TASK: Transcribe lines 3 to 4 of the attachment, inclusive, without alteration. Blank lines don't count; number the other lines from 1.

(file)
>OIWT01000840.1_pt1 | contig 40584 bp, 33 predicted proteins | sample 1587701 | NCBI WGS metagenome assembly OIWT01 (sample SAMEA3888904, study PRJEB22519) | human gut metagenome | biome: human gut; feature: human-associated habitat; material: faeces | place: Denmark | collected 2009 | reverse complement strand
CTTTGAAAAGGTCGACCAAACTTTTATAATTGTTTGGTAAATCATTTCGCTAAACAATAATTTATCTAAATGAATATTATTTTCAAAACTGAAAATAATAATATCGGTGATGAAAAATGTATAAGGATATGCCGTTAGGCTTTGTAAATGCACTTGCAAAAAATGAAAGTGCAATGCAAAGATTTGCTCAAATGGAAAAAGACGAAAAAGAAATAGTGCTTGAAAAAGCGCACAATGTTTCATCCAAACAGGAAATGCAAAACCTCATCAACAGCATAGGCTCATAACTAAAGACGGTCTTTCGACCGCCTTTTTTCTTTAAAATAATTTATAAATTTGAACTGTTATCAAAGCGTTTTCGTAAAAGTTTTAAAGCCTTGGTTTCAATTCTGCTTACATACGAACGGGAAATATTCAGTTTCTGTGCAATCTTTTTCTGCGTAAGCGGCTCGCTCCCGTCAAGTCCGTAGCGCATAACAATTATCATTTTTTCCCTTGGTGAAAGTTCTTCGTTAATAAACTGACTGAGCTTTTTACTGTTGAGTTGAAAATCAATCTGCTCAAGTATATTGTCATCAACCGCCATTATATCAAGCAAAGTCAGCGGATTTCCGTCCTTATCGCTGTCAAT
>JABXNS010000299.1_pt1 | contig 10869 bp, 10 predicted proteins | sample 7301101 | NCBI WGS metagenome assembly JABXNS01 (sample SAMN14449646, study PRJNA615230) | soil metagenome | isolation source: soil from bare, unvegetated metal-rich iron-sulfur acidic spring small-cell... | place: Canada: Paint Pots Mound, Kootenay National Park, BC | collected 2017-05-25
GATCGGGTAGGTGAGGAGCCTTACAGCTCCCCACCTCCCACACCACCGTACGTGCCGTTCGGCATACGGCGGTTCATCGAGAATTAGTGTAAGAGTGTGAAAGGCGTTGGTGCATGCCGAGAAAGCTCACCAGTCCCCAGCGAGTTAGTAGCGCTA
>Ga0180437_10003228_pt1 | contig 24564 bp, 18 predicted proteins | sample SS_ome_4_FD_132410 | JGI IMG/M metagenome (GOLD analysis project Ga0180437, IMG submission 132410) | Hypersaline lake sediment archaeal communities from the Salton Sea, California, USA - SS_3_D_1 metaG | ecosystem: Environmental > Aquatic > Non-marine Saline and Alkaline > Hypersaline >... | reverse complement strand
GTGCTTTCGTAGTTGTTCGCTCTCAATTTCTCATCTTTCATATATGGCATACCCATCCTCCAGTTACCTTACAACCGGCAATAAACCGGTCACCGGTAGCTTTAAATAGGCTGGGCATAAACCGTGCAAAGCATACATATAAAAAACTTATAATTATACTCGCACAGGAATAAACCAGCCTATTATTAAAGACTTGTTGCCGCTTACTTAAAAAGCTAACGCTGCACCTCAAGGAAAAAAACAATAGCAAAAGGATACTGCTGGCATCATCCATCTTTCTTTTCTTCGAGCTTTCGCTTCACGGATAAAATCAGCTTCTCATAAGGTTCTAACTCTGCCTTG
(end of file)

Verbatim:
>JABXNS010000299.1_pt1 | contig 10869 bp, 10 predicted proteins | sample 7301101 | NCBI WGS metagenome assembly JABXNS01 (sample SAMN14449646, study PRJNA615230) | soil metagenome | isolation source: soil from bare, unvegetated metal-rich iron-sulfur acidic spring small-cell... | place: Canada: Paint Pots Mound, Kootenay National Park, BC | collected 2017-05-25
GATCGGGTAGGTGAGGAGCCTTACAGCTCCCCACCTCCCACACCACCGTACGTGCCGTTCGGCATACGGCGGTTCATCGAGAATTAGTGTAAGAGTGTGAAAGGCGTTGGTGCATGCCGAGAAAGCTCACCAGTCCCCAGCGAGTTAGTAGCGCTA